Andrews began speaking to Smith, who he described as being "very agitated, extremely nervous." The officer observed "[Smith's] heart pounding through his chest." Andrews also smelled burnt marijuana. Warner, who had been speaking to defendant through the half-open passenger window, advised Andrews that he saw marijuana in the Jeep. The officers then removed defendant and Smith from the Jeep, placed them into custody and brought them to rear of the vehicle, where two backup officers secured them. Andrews and Warner returned to the Jeep and searched it for contraband. Andrews found a loaded handgun in the pocket behind the driver's seat. At the time of the arrest, at least five officers were present at the scene.
According to Warner, upon approaching the Jeep, he saw the three men on the sidewalk engaged in what he believed was a drug transaction. While speaking to defendant through the passenger window, Warner smelled burnt marijuana and saw a "green bud of marijuana" in the interior of the Jeep. Upon searching the Jeep, he recovered two buds of unburned marijuana.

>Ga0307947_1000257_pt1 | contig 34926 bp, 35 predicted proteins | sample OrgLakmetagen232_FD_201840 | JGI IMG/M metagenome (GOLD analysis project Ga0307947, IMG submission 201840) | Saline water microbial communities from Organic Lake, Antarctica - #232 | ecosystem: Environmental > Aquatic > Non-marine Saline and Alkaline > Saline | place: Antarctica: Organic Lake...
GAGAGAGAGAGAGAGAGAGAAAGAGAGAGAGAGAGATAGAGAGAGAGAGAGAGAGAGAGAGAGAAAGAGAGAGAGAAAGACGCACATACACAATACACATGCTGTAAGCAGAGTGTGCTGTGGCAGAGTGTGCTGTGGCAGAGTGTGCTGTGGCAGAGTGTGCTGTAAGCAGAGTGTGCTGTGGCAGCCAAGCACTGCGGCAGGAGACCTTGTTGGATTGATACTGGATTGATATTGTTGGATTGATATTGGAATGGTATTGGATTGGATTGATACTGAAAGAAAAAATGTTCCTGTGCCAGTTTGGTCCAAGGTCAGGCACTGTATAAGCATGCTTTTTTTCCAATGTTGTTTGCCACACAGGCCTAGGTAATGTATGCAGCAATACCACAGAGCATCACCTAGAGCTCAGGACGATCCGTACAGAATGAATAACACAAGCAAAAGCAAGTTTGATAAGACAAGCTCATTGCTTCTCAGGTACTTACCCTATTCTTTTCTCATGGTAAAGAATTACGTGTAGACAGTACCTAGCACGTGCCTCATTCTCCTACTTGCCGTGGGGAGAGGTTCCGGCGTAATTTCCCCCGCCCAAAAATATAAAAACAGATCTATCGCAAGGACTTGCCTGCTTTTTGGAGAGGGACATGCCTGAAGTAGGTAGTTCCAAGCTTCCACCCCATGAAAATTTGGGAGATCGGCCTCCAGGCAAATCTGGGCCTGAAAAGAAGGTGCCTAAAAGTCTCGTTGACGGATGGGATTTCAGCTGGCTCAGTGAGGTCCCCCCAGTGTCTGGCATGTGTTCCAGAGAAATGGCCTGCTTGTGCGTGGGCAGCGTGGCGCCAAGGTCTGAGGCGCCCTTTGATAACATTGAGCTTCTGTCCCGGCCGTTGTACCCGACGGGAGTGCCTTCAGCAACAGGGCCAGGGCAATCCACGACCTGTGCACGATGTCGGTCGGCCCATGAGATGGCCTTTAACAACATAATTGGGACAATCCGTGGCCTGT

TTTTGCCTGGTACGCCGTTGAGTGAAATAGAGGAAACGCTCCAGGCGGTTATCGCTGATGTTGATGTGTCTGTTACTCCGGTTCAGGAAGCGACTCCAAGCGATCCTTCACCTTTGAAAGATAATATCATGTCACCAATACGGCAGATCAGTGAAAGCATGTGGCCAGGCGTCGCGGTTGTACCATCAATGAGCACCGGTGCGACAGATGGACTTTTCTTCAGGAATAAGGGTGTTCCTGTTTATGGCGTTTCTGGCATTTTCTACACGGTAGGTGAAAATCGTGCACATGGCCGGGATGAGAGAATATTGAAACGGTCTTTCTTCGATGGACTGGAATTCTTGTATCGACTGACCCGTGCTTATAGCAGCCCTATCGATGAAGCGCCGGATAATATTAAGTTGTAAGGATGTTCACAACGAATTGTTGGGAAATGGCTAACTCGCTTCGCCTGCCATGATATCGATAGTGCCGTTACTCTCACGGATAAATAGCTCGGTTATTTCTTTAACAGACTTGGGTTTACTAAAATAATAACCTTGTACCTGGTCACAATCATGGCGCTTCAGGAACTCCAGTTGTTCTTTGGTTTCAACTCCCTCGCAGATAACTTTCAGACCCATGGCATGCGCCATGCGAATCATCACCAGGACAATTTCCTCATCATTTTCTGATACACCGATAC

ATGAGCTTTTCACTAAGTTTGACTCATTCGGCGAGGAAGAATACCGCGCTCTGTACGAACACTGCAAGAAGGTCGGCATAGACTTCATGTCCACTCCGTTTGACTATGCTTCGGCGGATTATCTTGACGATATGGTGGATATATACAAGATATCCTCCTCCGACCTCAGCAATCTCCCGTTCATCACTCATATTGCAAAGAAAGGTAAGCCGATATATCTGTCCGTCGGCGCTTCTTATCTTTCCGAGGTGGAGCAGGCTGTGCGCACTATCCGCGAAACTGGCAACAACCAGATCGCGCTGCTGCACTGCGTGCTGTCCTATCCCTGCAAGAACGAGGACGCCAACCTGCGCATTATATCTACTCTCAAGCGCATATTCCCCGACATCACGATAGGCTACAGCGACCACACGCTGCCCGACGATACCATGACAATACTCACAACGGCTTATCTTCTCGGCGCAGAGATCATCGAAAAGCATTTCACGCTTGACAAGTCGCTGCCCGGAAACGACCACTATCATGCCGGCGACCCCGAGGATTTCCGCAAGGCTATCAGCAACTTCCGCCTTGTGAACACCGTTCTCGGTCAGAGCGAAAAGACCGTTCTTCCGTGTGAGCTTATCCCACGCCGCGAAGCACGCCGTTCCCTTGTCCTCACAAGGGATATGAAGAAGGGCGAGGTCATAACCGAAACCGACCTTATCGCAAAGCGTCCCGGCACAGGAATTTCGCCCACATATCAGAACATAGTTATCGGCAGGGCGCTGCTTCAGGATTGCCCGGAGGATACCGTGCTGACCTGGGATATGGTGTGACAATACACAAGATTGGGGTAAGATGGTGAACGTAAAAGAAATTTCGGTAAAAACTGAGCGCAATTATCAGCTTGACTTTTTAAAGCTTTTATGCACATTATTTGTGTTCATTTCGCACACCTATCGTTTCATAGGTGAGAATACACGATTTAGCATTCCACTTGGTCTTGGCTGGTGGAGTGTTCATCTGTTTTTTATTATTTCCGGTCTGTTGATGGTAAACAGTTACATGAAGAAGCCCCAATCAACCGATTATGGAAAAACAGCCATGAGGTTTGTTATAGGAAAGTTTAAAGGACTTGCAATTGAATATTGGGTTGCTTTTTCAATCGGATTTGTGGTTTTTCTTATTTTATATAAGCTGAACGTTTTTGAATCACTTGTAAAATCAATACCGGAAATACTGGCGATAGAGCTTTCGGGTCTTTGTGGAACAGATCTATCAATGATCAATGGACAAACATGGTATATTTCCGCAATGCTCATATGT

The motion judge found the officers' testimony credible and accepted their account of the incident. The judge also found that: (1) the officers were justified in approaching the Jeep because it was stopped at a green light impeding traffic and because the officers saw what they believed was a street transaction; (2) the officers had probable cause to remove defendant and Smith from the Jeep and to search it based on the odor of burnt marijuana and Warner's observation of the marijuana bud inside the Jeep; and (3) exigent circumstances existed. The judge concluded that the search was valid under the automobile exception and as a search incident to an arrest.